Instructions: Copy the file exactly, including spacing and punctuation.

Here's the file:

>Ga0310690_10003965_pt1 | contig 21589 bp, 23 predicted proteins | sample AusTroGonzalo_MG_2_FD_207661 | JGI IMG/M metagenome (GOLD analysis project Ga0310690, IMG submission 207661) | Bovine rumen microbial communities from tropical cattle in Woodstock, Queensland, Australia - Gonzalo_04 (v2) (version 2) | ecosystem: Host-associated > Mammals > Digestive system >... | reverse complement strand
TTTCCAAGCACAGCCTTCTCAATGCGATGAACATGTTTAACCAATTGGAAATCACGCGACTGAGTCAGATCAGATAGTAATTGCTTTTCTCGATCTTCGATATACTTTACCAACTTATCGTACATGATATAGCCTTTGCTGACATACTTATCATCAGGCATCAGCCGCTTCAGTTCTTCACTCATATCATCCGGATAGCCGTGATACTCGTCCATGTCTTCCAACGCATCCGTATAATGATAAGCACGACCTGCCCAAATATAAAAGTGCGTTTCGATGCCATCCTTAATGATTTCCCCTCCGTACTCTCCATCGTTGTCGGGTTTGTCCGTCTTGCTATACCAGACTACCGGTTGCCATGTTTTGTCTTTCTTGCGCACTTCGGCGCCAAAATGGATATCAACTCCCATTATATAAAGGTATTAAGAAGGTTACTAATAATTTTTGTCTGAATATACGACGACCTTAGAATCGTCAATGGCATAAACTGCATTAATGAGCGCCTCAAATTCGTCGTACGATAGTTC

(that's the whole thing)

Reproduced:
>Ga0310690_10003965_pt1 | contig 21589 bp, 23 predicted proteins | sample AusTroGonzalo_MG_2_FD_207661 | JGI IMG/M metagenome (GOLD analysis project Ga0310690, IMG submission 207661) | Bovine rumen microbial communities from tropical cattle in Woodstock, Queensland, Australia - Gonzalo_04 (v2) (version 2) | ecosystem: Host-associated > Mammals > Digestive system >... | reverse complement strand
TTTCCAAGCACAGCCTTCTCAATGCGATGAACATGTTTAACCAATTGGAAATCACGCGACTGAGTCAGATCAGATAGTAATTGCTTTTCTCGATCTTCGATATACTTTACCAACTTATCGTACATGATATAGCCTTTGCTGACATACTTATCATCAGGCATCAGCCGCTTCAGTTCTTCACTCATATCATCCGGATAGCCGTGATACTCGTCCATGTCTTCCAACGCATCCGTATAATGATAAGCACGACCTGCCCAAATATAAAAGTGCGTTTCGATGCCATCCTTAATGATTTCCCCTCCGTACTCTCCATCGTTGTCGGGTTTGTCCGTCTTGCTATACCAGACTACCGGTTGCCATGTTTTGTCTTTCTTGCGCACTTCGGCGCCAAAATGGATATCAACTCCCATTATATAAAGGTATTAAGAAGGTTACTAATAATTTTTGTCTGAATATACGACGACCTTAGAATCGTCAATGGCATAAACTGCATTAATGAGCGCCTCAAATTCGTCGTACGATAGTTC